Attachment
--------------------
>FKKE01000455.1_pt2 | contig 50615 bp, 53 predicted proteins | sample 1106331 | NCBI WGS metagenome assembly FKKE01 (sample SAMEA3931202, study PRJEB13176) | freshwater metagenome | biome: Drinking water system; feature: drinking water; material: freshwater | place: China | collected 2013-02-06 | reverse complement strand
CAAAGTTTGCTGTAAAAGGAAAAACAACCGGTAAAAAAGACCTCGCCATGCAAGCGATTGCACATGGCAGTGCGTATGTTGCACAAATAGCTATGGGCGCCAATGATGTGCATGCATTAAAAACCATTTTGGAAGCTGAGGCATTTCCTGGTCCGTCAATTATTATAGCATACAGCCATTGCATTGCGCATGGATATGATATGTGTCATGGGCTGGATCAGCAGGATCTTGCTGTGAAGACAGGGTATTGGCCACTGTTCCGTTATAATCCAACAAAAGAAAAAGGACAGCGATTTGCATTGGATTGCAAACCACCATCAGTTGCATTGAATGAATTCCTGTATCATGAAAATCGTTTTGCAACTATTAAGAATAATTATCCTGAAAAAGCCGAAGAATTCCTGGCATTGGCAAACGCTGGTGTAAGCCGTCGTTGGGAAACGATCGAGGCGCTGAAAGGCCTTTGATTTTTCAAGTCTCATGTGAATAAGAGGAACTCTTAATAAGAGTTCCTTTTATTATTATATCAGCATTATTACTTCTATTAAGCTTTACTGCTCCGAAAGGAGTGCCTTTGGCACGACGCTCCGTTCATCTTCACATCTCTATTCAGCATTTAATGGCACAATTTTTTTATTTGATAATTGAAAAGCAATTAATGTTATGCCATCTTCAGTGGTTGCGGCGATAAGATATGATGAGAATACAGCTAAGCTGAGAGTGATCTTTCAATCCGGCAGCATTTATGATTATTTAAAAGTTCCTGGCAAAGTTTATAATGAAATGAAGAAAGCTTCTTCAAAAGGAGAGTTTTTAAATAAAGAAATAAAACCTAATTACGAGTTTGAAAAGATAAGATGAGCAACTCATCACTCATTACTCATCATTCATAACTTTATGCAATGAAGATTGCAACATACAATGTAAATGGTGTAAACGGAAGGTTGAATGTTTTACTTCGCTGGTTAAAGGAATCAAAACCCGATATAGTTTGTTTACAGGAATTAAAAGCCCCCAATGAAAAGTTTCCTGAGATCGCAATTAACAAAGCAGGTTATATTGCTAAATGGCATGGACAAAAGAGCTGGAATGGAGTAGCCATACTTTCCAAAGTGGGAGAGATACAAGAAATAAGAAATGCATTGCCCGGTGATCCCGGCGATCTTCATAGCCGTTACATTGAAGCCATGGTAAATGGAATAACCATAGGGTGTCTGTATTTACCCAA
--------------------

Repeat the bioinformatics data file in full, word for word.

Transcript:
>FKKE01000455.1_pt2 | contig 50615 bp, 53 predicted proteins | sample 1106331 | NCBI WGS metagenome assembly FKKE01 (sample SAMEA3931202, study PRJEB13176) | freshwater metagenome | biome: Drinking water system; feature: drinking water; material: freshwater | place: China | collected 2013-02-06 | reverse complement strand
CAAAGTTTGCTGTAAAAGGAAAAACAACCGGTAAAAAAGACCTCGCCATGCAAGCGATTGCACATGGCAGTGCGTATGTTGCACAAATAGCTATGGGCGCCAATGATGTGCATGCATTAAAAACCATTTTGGAAGCTGAGGCATTTCCTGGTCCGTCAATTATTATAGCATACAGCCATTGCATTGCGCATGGATATGATATGTGTCATGGGCTGGATCAGCAGGATCTTGCTGTGAAGACAGGGTATTGGCCACTGTTCCGTTATAATCCAACAAAAGAAAAAGGACAGCGATTTGCATTGGATTGCAAACCACCATCAGTTGCATTGAATGAATTCCTGTATCATGAAAATCGTTTTGCAACTATTAAGAATAATTATCCTGAAAAAGCCGAAGAATTCCTGGCATTGGCAAACGCTGGTGTAAGCCGTCGTTGGGAAACGATCGAGGCGCTGAAAGGCCTTTGATTTTTCAAGTCTCATGTGAATAAGAGGAACTCTTAATAAGAGTTCCTTTTATTATTATATCAGCATTATTACTTCTATTAAGCTTTACTGCTCCGAAAGGAGTGCCTTTGGCACGACGCTCCGTTCATCTTCACATCTCTATTCAGCATTTAATGGCACAATTTTTTTATTTGATAATTGAAAAGCAATTAATGTTATGCCATCTTCAGTGGTTGCGGCGATAAGATATGATGAGAATACAGCTAAGCTGAGAGTGATCTTTCAATCCGGCAGCATTTATGATTATTTAAAAGTTCCTGGCAAAGTTTATAATGAAATGAAGAAAGCTTCTTCAAAAGGAGAGTTTTTAAATAAAGAAATAAAACCTAATTACGAGTTTGAAAAGATAAGATGAGCAACTCATCACTCATTACTCATCATTCATAACTTTATGCAATGAAGATTGCAACATACAATGTAAATGGTGTAAACGGAAGGTTGAATGTTTTACTTCGCTGGTTAAAGGAATCAAAACCCGATATAGTTTGTTTACAGGAATTAAAAGCCCCCAATGAAAAGTTTCCTGAGATCGCAATTAACAAAGCAGGTTATATTGCTAAATGGCATGGACAAAAGAGCTGGAATGGAGTAGCCATACTTTCCAAAGTGGGAGAGATACAAGAAATAAGAAATGCATTGCCCGGTGATCCCGGCGATCTTCATAGCCGTTACATTGAAGCCATGGTAAATGGAATAACCATAGGGTGTCTGTATTTACCCAA